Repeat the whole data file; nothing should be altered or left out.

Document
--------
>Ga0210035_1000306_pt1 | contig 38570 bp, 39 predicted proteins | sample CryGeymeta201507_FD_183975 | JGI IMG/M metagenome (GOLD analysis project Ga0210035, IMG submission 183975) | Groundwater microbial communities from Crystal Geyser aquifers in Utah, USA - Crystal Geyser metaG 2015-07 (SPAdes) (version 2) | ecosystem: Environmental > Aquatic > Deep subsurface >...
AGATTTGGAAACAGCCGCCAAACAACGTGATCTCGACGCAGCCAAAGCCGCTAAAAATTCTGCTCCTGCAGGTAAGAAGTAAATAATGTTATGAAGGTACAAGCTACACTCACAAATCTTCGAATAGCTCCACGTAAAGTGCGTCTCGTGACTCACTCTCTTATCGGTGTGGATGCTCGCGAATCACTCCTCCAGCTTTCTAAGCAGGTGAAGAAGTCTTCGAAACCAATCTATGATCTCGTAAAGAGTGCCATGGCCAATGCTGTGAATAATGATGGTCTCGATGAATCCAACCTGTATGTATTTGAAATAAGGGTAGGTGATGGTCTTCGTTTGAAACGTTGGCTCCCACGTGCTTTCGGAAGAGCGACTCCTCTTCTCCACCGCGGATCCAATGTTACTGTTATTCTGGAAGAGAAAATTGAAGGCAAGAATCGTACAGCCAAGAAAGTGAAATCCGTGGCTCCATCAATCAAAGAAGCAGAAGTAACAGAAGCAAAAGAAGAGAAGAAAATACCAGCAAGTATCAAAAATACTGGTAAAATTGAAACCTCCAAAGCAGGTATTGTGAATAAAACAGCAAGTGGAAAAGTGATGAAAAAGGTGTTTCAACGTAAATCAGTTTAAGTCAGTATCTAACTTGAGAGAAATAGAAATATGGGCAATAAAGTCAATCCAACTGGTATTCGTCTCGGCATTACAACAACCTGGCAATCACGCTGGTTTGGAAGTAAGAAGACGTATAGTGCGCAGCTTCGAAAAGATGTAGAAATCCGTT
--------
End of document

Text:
>Ga0210035_1000306_pt1 | contig 38570 bp, 39 predicted proteins | sample CryGeymeta201507_FD_183975 | JGI IMG/M metagenome (GOLD analysis project Ga0210035, IMG submission 183975) | Groundwater microbial communities from Crystal Geyser aquifers in Utah, USA - Crystal Geyser metaG 2015-07 (SPAdes) (version 2) | ecosystem: Environmental > Aquatic > Deep subsurface >...
AGATTTGGAAACAGCCGCCAAACAACGTGATCTCGACGCAGCCAAAGCCGCTAAAAATTCTGCTCCTGCAGGTAAGAAGTAAATAATGTTATGAAGGTACAAGCTACACTCACAAATCTTCGAATAGCTCCACGTAAAGTGCGTCTCGTGACTCACTCTCTTATCGGTGTGGATGCTCGCGAATCACTCCTCCAGCTTTCTAAGCAGGTGAAGAAGTCTTCGAAACCAATCTATGATCTCGTAAAGAGTGCCATGGCCAATGCTGTGAATAATGATGGTCTCGATGAATCCAACCTGTATGTATTTGAAATAAGGGTAGGTGATGGTCTTCGTTTGAAACGTTGGCTCCCACGTGCTTTCGGAAGAGCGACTCCTCTTCTCCACCGCGGATCCAATGTTACTGTTATTCTGGAAGAGAAAATTGAAGGCAAGAATCGTACAGCCAAGAAAGTGAAATCCGTGGCTCCATCAATCAAAGAAGCAGAAGTAACAGAAGCAAAAGAAGAGAAGAAAATACCAGCAAGTATCAAAAATACTGGTAAAATTGAAACCTCCAAAGCAGGTATTGTGAATAAAACAGCAAGTGGAAAAGTGATGAAAAAGGTGTTTCAACGTAAATCAGTTTAAGTCAGTATCTAACTTGAGAGAAATAGAAATATGGGCAATAAAGTCAATCCAACTGGTATTCGTCTCGGCATTACAACAACCTGGCAATCACGCTGGTTTGGAAGTAAGAAGACGTATAGTGCGCAGCTTCGAAAAGATGTAGAAATCCGTT